Well, that was quick. On the very same day that boxee proudly
the newest, greatest and most feature-packed version of its media browsing software, Hulu has shot down what was arguably the best
addition. This morning, Boxee told its users that the new version
enabled access to public RSS feeds, and yes, Hulu's feeds were included
in that mix. Now, out of nowhere, Hulu has straight-up blocked the
Boxee browser from accessing its material.
You see, Boxee and Hulu have been going back and forth with one another
for months now. First, Boxee added Hulu and received generous praise
from excited users. Then, Hulu requested (er, demanded
) that it kindly
be removed from the service, and Boxee complied. Today, Boxee thought
it had the perfect workaround all figured out, and apparently the
higher-ups at Hulu are having none of it.
In a recent posting titled "The Trials and Tribulations of Innovation"
on Boxee's blog, the company makes crystal clear that its browser, while customized for a "10 foot" TV experience, is "no different in how
it accesses this content than Internet Explorer,
Firefox, Flock, Opera or any of the other browsers out there." In other
words, Hulu has intentionally blocked access specifically to Boxee's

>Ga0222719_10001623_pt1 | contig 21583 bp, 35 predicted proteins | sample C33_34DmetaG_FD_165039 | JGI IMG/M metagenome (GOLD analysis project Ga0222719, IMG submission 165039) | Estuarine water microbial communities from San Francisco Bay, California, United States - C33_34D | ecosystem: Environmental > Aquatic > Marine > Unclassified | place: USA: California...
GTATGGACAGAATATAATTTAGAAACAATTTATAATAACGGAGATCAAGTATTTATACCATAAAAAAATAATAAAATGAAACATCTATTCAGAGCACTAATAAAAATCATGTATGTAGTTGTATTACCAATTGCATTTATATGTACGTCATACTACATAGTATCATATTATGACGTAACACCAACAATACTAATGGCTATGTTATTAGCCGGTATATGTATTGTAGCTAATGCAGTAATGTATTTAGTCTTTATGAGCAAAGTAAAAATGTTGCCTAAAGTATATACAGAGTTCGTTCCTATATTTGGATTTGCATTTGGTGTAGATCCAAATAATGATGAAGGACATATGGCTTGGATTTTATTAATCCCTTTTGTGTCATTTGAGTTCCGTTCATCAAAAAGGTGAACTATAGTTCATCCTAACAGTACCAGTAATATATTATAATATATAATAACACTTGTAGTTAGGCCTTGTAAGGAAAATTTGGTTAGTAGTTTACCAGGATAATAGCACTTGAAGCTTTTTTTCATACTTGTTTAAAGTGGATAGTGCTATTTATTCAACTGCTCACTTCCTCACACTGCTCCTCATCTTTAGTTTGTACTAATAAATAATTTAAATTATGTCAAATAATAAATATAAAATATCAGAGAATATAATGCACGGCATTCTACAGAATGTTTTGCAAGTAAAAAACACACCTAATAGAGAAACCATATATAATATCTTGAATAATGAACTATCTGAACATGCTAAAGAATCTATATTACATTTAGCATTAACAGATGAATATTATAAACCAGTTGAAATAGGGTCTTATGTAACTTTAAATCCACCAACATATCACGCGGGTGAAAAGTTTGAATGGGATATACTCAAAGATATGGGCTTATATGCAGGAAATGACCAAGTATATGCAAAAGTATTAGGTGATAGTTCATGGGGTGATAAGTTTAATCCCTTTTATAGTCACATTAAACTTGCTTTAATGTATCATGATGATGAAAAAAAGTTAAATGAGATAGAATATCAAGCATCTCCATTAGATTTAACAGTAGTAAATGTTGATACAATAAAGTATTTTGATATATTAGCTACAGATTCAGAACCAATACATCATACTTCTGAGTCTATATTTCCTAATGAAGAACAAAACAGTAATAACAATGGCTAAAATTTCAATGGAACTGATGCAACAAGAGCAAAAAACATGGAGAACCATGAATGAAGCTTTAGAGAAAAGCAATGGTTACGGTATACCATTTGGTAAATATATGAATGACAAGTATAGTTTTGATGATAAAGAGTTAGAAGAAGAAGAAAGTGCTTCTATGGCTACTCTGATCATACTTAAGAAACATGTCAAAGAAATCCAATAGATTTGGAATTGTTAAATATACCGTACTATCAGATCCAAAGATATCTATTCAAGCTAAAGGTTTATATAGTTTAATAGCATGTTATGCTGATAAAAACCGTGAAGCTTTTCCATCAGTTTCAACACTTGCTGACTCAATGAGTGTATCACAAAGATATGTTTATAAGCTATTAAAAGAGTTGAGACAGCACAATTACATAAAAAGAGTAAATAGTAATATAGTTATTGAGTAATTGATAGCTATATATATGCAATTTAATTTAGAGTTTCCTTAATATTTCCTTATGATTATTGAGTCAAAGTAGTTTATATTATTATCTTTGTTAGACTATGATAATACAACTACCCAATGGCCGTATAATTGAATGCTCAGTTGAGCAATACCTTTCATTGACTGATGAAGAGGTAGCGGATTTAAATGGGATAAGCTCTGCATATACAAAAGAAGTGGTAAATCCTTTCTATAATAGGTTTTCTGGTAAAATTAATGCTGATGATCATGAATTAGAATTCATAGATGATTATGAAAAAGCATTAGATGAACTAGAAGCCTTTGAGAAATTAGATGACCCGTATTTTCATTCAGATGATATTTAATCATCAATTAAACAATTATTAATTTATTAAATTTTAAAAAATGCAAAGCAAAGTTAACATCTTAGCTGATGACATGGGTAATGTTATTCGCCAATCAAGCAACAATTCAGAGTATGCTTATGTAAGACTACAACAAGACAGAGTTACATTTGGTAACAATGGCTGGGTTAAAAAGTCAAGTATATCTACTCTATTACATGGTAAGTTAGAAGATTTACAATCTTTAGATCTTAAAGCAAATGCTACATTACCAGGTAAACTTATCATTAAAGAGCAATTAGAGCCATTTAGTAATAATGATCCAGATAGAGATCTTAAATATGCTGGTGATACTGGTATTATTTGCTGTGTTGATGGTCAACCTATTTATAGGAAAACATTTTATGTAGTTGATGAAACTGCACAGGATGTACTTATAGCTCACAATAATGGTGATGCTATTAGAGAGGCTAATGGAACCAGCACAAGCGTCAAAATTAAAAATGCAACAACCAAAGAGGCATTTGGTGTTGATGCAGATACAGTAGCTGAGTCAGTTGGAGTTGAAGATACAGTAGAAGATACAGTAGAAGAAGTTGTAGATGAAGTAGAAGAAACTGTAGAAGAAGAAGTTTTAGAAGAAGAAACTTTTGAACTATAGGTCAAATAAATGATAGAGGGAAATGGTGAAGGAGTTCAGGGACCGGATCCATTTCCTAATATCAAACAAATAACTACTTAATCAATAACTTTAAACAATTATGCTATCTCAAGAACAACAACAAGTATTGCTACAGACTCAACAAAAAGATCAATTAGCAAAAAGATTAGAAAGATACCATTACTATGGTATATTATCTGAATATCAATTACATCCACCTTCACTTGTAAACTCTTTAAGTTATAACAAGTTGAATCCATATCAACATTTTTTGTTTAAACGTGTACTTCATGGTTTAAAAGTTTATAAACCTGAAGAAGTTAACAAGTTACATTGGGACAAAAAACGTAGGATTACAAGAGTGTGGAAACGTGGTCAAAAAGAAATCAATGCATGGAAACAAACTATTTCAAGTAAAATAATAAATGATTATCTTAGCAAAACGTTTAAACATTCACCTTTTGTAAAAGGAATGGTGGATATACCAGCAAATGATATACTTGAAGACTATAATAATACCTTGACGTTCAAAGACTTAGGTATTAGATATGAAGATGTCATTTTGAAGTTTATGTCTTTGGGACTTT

browser for one reason. Trouble is, we're not so sure what that reason
is. Some behind the scenes licensing quibbles? A reactionary move from
feeling threatened or infringed upon in some way? At this point, the
public is generally in the dark on what's going on between these two.
Boxee goes on to say this to its users: "If you choose to use Boxee as
your media browser to view legal and publicly available content on the
Internet, we will do everything we can to ensure that you can access
it, no matter what the source. We'll keep you updated as things happen,
and while some of the best things in life are free, sometimes you have
to work hard to get them...
The statement leaves us hopeful that Boxee is still very interested in
working with Hulu to bang out some sort of compromise, and given that
Boxee already provides access to ABC.com content along with other big
name material, we're certain there's some middle ground that everyone
can meet on. The question now is, how long will it take for this
meeting of the minds to occur, if
it occurs at all?